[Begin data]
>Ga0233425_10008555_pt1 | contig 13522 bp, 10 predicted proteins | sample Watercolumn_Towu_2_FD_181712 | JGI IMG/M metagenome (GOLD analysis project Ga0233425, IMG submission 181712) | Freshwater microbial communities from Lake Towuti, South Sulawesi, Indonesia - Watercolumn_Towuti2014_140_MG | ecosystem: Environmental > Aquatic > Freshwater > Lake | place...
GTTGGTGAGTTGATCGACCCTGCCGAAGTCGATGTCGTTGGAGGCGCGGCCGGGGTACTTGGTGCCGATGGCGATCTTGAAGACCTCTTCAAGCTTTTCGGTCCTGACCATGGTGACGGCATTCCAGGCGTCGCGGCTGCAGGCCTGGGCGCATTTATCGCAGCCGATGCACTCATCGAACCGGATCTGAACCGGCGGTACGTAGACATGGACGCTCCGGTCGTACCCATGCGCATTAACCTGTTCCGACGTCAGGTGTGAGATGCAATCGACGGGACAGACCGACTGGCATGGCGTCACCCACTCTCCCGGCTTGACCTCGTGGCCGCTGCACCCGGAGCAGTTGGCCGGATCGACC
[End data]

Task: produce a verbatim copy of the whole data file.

>Ga0233425_10008555_pt1 | contig 13522 bp, 10 predicted proteins | sample Watercolumn_Towu_2_FD_181712 | JGI IMG/M metagenome (GOLD analysis project Ga0233425, IMG submission 181712) | Freshwater microbial communities from Lake Towuti, South Sulawesi, Indonesia - Watercolumn_Towuti2014_140_MG | ecosystem: Environmental > Aquatic > Freshwater > Lake | place...
GTTGGTGAGTTGATCGACCCTGCCGAAGTCGATGTCGTTGGAGGCGCGGCCGGGGTACTTGGTGCCGATGGCGATCTTGAAGACCTCTTCAAGCTTTTCGGTCCTGACCATGGTGACGGCATTCCAGGCGTCGCGGCTGCAGGCCTGGGCGCATTTATCGCAGCCGATGCACTCATCGAACCGGATCTGAACCGGCGGTACGTAGACATGGACGCTCCGGTCGTACCCATGCGCATTAACCTGTTCCGACGTCAGGTGTGAGATGCAATCGACGGGACAGACCGACTGGCATGGCGTCACCCACTCTCCCGGCTTGACCTCGTGGCCGCTGCACCCGGAGCAGTTGGCCGGATCGACC